When Madison County starts its wrestling season Friday, it will send what looks to be a strong sophomore class out onto the mat.
Twins Cody and Colton Phillips along with Kyle Bates and Tanner Johnson highlight a nucleus of 10th graders that head into 2008-2009 looking to build on strong rookie campaigns.
“The twins and Bates, I think they won like 38 matches (last year),” Raider coach Richie Houston said. “For a freshman to come in and win almost 40 matches is not a bad thing … They’ll be a year better, they’ll be a year bigger.”
Both the Phillips brothers and Bates were one win shy of qualifying for state last year.
Also falling one victory short of the state tournament last year was Michael Kilpatrick, the team’s lone returning senior starter this year.
Kilpatrick heads a three-man senior class, which includes Chris Savage and Matt McCannon.
Still, Houston feels the team is “a little ways off,” as far as matching-up well in dual match competition given the number of new Raider wrestlers joining the mix this season.
And with new weight protocol requirements this year, it might take a couple of weeks to decide which wrestlers will wrestle in which division.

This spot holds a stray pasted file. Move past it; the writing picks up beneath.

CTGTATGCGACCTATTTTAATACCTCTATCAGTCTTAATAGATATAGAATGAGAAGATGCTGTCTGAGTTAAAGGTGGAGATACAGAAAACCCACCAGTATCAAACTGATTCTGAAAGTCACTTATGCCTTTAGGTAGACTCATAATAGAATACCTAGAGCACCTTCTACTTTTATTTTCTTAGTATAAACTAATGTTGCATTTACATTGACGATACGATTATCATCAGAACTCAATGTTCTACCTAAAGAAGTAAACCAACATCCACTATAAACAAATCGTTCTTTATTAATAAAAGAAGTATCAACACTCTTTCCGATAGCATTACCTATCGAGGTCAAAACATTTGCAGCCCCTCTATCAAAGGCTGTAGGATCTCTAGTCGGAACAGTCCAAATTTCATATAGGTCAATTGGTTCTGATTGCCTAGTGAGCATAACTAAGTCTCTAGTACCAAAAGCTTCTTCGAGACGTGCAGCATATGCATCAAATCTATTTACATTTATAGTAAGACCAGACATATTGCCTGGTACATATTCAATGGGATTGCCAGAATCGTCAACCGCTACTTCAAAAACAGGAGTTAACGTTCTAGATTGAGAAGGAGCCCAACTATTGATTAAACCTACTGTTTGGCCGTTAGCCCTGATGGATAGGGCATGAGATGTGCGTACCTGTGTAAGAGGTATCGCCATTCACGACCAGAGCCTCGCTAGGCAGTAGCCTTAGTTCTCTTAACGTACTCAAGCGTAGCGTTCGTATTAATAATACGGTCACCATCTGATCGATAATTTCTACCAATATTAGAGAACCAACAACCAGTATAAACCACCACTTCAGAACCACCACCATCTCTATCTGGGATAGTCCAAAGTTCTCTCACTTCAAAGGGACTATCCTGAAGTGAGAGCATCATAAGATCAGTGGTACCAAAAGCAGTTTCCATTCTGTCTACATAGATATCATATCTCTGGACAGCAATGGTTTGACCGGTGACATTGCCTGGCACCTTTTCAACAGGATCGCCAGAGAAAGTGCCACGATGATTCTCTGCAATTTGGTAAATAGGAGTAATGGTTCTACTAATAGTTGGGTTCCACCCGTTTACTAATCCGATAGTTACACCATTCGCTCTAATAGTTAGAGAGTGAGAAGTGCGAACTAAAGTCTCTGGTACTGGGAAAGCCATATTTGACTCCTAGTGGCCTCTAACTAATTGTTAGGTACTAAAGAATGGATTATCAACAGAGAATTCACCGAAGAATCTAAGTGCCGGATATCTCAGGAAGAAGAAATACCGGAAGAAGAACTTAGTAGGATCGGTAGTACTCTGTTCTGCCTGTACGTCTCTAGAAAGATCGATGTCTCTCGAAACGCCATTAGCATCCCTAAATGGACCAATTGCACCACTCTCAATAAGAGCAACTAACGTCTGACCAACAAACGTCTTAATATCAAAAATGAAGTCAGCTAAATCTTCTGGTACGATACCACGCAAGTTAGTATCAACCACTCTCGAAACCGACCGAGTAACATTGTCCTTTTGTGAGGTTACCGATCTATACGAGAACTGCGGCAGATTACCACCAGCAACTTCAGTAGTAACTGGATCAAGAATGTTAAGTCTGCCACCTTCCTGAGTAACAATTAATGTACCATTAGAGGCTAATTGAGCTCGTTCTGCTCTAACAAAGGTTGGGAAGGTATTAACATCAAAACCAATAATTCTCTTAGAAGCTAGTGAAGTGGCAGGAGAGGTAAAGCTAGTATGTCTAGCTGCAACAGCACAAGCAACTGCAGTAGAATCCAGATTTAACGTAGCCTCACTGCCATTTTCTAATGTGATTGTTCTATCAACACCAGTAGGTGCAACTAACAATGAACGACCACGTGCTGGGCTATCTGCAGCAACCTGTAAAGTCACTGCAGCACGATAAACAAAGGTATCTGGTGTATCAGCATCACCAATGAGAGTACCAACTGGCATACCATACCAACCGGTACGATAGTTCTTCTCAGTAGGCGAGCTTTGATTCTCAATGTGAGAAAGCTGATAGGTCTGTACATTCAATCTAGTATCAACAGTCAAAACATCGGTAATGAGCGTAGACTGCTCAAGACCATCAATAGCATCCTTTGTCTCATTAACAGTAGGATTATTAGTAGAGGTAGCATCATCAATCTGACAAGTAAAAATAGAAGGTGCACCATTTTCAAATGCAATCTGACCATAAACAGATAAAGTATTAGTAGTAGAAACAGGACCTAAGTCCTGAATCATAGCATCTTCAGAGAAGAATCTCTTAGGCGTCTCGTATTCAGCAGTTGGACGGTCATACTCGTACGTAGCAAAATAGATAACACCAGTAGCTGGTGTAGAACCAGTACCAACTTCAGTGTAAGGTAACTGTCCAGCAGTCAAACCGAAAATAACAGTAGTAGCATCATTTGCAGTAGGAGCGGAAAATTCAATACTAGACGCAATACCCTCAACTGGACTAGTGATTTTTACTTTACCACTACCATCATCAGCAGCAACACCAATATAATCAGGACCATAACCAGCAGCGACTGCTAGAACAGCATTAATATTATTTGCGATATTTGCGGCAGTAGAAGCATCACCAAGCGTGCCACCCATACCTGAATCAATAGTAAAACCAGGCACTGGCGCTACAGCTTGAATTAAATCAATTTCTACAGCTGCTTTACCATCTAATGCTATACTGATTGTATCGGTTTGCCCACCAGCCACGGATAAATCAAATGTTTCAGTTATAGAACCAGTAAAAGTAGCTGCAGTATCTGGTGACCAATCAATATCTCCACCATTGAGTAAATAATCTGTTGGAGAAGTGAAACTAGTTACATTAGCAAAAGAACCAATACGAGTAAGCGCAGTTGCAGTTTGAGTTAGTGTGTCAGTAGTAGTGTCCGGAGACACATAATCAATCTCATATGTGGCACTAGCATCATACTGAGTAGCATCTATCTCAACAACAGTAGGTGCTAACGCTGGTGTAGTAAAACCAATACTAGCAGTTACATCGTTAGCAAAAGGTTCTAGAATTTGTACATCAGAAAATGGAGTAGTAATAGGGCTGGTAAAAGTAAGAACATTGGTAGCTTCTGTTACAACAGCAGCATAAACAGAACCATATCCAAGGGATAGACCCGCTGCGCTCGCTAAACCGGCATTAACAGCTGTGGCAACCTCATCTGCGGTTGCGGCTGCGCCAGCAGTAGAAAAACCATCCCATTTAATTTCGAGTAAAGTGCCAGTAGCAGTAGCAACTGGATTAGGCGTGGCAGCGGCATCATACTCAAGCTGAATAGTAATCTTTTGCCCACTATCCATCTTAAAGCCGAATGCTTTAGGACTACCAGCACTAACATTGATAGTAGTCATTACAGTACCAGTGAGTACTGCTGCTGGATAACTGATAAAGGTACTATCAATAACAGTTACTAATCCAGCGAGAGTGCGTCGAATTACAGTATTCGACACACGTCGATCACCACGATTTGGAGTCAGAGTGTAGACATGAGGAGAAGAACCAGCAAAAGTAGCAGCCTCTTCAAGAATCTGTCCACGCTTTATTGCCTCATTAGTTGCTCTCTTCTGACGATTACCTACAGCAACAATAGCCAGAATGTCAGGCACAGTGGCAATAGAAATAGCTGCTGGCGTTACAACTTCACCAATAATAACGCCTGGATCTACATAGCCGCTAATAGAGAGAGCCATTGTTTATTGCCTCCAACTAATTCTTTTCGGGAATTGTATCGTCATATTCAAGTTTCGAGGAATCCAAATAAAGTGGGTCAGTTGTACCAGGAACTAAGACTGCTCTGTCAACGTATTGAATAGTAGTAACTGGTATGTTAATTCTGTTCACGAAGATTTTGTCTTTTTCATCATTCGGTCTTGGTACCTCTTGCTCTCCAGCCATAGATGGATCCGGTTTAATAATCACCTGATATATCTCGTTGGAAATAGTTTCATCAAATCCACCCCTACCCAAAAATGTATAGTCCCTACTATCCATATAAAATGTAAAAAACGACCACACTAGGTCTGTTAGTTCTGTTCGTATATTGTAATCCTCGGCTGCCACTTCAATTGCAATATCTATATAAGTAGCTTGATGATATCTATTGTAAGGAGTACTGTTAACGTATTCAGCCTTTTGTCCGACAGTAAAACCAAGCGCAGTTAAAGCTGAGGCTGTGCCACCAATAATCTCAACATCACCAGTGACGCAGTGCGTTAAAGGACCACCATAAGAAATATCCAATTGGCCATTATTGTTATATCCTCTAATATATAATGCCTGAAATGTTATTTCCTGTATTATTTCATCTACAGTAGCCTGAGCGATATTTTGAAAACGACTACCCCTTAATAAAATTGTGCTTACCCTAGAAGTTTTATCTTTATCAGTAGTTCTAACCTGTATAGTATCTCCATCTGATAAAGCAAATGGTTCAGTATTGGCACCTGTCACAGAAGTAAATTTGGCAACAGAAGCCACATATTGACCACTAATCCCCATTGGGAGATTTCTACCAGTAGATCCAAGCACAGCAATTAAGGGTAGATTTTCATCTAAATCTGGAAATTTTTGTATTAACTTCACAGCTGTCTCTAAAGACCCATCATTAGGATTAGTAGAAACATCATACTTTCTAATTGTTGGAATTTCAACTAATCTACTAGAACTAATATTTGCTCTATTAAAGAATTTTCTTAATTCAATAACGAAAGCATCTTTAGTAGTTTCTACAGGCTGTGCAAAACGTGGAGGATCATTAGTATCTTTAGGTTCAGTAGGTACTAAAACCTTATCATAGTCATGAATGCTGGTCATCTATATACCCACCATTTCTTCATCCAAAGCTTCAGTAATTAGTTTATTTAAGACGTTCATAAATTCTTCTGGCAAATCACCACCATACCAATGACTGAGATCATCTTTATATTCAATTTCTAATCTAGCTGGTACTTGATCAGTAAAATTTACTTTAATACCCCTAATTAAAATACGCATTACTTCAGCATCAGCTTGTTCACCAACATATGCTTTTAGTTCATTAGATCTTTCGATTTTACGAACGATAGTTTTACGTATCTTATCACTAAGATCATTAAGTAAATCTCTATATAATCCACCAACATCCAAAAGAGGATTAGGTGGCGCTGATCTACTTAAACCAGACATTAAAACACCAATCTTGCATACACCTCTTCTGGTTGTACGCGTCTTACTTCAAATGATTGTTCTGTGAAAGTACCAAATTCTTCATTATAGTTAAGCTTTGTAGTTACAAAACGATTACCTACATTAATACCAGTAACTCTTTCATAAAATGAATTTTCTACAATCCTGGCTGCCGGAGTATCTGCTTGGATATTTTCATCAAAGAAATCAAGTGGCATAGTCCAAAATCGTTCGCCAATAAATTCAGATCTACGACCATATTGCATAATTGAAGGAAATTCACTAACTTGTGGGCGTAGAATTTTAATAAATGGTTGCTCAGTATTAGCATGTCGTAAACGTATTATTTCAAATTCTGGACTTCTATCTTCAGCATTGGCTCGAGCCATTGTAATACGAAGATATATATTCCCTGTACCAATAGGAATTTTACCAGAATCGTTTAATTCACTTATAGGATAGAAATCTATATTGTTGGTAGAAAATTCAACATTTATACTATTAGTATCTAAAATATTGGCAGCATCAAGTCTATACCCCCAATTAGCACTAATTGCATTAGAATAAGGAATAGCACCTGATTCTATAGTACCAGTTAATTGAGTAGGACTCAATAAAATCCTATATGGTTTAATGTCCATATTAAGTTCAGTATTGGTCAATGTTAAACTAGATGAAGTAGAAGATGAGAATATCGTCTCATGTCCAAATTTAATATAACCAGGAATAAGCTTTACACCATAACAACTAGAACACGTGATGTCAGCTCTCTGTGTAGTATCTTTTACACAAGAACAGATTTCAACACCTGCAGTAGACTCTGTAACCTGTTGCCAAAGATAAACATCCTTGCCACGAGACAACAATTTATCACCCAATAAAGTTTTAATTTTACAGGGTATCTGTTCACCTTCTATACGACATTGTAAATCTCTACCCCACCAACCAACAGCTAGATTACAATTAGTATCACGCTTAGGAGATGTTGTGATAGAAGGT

“I think the first week or two our team lineup is kind of going to be a mix and match and we may have some holes,” Houston said. “But after we get through the first couple of weeks, I think it will be a solid lineup.”
As for the region, Houston expects Rockdale County to field one of the best teams in 8-AAAA as well as Loganville, which Houston said has loads of talent.
“They’ve got the best crop of athletes coming through they’ve had in six or seven years,” Houston said.
Houston also noted that Clarke Central should be strong as well.
Gone from 8-AAAA this year due to realignment are Eastside, Alcovy, Dacula and Jackson County, while Monroe Area and Apalachee join the fold.
“It’s not going to be quite as tough as it has been the last couple years; it’s still going to be tough,” Houston said.
Speaking of tough, the criteria to qualify for state just got more demanding.
Seeking to strengthen the perception of wrestling in Georgia nation-wide, the state’s high school coaches altered the structure of the postseason.
The top four wrestlers from each region will now advance to a state sectional — not directly to the state tournament as in years past.
The top eight wrestlers then making it out of those two sectionals move on to a 16-man bracket at state.
That insures that the very best wrestlers compete at state.
“It’s a good thing. It needed to happen,” Houston said of the rule change.
It’s Houston’s hope that Madison County can send six-to-seven wrestlers to sectionals. But it’s also early to start making predictions, he noted.
“I’d be lying if I said I had all the answers right because we’re just going to kind of feel it out and see what’s going to happen at this sectional,” Houston said.